Our drive route had us heading south to Sunset Beach in Port Waikato, where we would regroup and head in convoy to the Te Karaka Station and Lodge, a brand spanking new retreat that’s as premium as the SUVs we were driving.
For the drive there and back we had the option of the EQE 300 or the EQE 350, (we would be doing a few loops in the EQS while at the lodge), we opted for the ‘base model’ 300 to start.
For the first stint out of Auckland I managed to nab a seat in the rear of the all-electric SUV, a location that to be honest I rarely ever venture but I’m glad I did. The seats were comfortable and the flat floor meant that my little legs had plenty of space. Head room is rarely an issue for me, but I can report that there was again plenty, and thanks to the big rear windows, no hint of claustrophobia – however, it did feel a bit lacking in the likes of things/dials to play with.
Things heated up at the driver change in Les Batkin Reserve as I slipped into the driver’s seat. The EQE SUV is both modern and yet familiar, offering a great sense of deja vu for those of us that have driven a Merc, for example the seat adjustment is still on the door, the gear selector is still on the steering column and everything seems to be where it should. However, it’s an all-electric SUV, so there is no ICE roar on startup and the paddles are for regenerative braking levels, not gear shifts.
The 300’s single motor gets the big SUV off the mark at a pleasurable pace and the EV’s wide footprint has it taking corners with aplomb. The cabin is ultra quiet and the steering feedback, although a little muted, is sharp and positive. The braking is firm, but in all honesty, I spent most of the drive using the various regenerative braking levels to scrub off the speed when required.
The run from the reserve to the coast came with numerous flowing corners that allowed the EQE SUV 300 to stretch its legs but there was also a fair amount of road work happening, (and some dubious overtaking from oncoming bogans) so eye’s needed to be peeled.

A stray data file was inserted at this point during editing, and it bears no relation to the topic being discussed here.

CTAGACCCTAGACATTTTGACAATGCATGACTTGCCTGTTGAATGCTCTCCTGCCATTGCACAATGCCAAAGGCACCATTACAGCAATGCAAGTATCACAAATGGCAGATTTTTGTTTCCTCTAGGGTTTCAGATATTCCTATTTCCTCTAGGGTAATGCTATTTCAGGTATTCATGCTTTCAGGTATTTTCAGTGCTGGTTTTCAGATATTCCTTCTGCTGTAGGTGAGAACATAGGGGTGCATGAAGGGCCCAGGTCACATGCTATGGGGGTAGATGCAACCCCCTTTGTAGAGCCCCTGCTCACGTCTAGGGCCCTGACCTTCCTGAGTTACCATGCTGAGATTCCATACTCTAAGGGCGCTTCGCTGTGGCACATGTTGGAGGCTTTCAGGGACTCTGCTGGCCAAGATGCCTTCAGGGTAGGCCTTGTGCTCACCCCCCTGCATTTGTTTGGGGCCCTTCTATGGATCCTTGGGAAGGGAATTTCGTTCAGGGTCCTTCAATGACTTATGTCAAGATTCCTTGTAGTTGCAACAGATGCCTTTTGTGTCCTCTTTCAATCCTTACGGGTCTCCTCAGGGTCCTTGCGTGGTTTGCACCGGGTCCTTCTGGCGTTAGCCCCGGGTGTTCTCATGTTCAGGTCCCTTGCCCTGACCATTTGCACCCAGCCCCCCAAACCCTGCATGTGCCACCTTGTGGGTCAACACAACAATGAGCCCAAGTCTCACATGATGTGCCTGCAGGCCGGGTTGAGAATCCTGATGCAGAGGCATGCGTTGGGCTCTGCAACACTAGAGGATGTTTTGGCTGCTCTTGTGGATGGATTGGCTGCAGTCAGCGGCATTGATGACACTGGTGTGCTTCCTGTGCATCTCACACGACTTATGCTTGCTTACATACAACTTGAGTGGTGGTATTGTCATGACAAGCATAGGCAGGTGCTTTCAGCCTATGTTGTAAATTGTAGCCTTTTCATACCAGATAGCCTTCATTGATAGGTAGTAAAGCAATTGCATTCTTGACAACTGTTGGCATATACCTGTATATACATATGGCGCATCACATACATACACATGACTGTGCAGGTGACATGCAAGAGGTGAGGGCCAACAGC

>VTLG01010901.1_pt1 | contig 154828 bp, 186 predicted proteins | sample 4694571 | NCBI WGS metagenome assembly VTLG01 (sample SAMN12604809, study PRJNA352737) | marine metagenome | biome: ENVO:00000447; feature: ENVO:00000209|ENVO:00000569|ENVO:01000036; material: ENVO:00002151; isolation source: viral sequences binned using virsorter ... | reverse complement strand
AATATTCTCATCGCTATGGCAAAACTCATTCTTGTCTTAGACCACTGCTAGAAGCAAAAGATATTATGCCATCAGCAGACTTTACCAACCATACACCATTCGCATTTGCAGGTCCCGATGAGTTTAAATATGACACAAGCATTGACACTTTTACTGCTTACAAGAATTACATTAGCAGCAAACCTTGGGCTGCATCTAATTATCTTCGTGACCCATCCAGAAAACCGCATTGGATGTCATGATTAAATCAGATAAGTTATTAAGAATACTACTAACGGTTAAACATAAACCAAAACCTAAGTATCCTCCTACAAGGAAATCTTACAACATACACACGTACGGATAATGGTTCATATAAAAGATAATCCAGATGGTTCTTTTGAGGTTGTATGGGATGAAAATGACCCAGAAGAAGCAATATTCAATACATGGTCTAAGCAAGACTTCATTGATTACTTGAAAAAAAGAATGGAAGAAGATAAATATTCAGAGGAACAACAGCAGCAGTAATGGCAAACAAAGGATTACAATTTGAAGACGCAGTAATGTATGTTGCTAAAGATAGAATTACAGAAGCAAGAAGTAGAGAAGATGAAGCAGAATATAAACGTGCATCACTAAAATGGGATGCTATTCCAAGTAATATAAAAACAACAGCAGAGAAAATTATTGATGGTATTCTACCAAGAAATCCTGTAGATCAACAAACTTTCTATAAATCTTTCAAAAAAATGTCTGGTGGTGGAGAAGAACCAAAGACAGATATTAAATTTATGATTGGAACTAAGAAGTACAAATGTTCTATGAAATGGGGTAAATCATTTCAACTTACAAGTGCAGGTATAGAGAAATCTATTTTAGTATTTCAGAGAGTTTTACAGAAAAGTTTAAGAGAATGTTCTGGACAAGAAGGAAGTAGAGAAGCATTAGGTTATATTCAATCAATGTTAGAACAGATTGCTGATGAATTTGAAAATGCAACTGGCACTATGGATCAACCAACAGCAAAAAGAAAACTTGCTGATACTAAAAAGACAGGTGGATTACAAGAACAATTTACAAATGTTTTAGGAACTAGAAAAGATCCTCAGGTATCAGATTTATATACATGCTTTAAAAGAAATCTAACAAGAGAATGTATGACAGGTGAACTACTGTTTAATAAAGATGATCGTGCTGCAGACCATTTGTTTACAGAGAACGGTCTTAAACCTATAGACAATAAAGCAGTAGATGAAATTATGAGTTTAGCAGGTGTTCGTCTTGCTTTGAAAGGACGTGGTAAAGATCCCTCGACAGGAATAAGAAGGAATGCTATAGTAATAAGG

As expected, the electric Merc came with more than its fair share of tech, safety and driver’s aids, most of which is not too intrusive (more corrective) and too much to really play with while remaining road vigilant (I did like the traffic light cam though) – but ‘Hey Mercedes’ is there for things like cabin temp, navigation and entertainment.
Another driver swap at Sunset Beach was then followed by a slow meandering drive on unsealed/unkempt roads to Te Karaka. Located about 100km from Auckland, Te Karaka Lodge, a luxurious rural escape into nature, surrounded by breathtaking landscape and part of Te Karaka Station. The farmstay offers the quintessential beauty of rural New Zealand in relaxed comfort and understated luxury.
The ‘farm to table’ lunch was three courses that I can’t tell you about for fear of salivating over the keyboard (lamb was on the menu though), however our resulting full belly’s meant that the loops in the EQS were far more leisurely than our drive there.
The EQS SUV is larger than the EQE SUV, with 7-seats and ultra refined finishes. For example, the headrest cushion swallows up the back of your head and the leather seats are more supportive than my family.
The loop was short, just a taste to be honest, but the increased power, better suspension, rear-axle steering and overall superior drive somehow felt perfectly at home in the expansive countryside.
With the pending rush hour clock ticking, I returned the EQS and swapped for the EQE SUV 350 for the run home. Of course the 350 is very similar in looks to the 300, although as outlined earlier there are unique features, but the biggest difference is the power.
Bigger wheels, more power, more torque and all-wheel drive made the unsealed road drive a real thrill (well for me anyway). The yellow traction light spent a lot of time flashing away, but as a driver, I just felt in control every step of the way (I shudder to think what it would be like with traction control off).
Getting back to civilization happened in double quick time (along with the heart rate) and I have to say that the 350 is the one to go for – until the AMG model that is.
All in all we used up about half a tank of power, which, when you factor in the dual motor’s, enthusiastic drive and unkempt terrain, is pretty darn good – not a hint of range anxiety that’s for sure.
Looking forward to getting more time with these two that’s for sure!